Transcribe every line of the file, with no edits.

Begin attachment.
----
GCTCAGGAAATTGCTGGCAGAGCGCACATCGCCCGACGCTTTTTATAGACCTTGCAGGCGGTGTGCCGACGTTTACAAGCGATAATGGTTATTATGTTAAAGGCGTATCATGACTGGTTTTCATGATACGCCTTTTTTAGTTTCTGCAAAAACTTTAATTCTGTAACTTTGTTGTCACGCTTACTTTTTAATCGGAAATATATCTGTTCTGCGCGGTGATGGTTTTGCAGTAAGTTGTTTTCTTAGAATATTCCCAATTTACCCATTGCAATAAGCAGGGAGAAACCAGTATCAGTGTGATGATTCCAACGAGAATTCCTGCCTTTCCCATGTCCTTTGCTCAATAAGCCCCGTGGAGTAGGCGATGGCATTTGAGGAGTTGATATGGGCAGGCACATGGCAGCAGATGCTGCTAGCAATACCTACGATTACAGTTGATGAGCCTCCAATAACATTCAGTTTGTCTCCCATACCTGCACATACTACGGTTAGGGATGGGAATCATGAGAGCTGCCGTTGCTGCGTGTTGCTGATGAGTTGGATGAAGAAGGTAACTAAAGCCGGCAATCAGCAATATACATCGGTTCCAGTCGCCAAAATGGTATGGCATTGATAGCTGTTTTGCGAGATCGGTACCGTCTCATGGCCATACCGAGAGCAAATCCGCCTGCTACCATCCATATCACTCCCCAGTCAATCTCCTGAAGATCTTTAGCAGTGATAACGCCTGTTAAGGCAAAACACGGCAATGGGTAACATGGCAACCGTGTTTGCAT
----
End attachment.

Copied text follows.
GCTCAGGAAATTGCTGGCAGAGCGCACATCGCCCGACGCTTTTTATAGACCTTGCAGGCGGTGTGCCGACGTTTACAAGCGATAATGGTTATTATGTTAAAGGCGTATCATGACTGGTTTTCATGATACGCCTTTTTTAGTTTCTGCAAAAACTTTAATTCTGTAACTTTGTTGTCACGCTTACTTTTTAATCGGAAATATATCTGTTCTGCGCGGTGATGGTTTTGCAGTAAGTTGTTTTCTTAGAATATTCCCAATTTACCCATTGCAATAAGCAGGGAGAAACCAGTATCAGTGTGATGATTCCAACGAGAATTCCTGCCTTTCCCATGTCCTTTGCTCAATAAGCCCCGTGGAGTAGGCGATGGCATTTGAGGAGTTGATATGGGCAGGCACATGGCAGCAGATGCTGCTAGCAATACCTACGATTACAGTTGATGAGCCTCCAATAACATTCAGTTTGTCTCCCATACCTGCACATACTACGGTTAGGGATGGGAATCATGAGAGCTGCCGTTGCTGCGTGTTGCTGATGAGTTGGATGAAGAAGGTAACTAAAGCCGGCAATCAGCAATATACATCGGTTCCAGTCGCCAAAATGGTATGGCATTGATAGCTGTTTTGCGAGATCGGTACCGTCTCATGGCCATACCGAGAGCAAATCCGCCTGCTACCATCCATATCACTCCCCAGTCAATCTCCTGAAGATCTTTAGCAGTGATAACGCCTGTTAAGGCAAAACACGGCAATGGGTAACATGGCAACCGTGTTTGCAT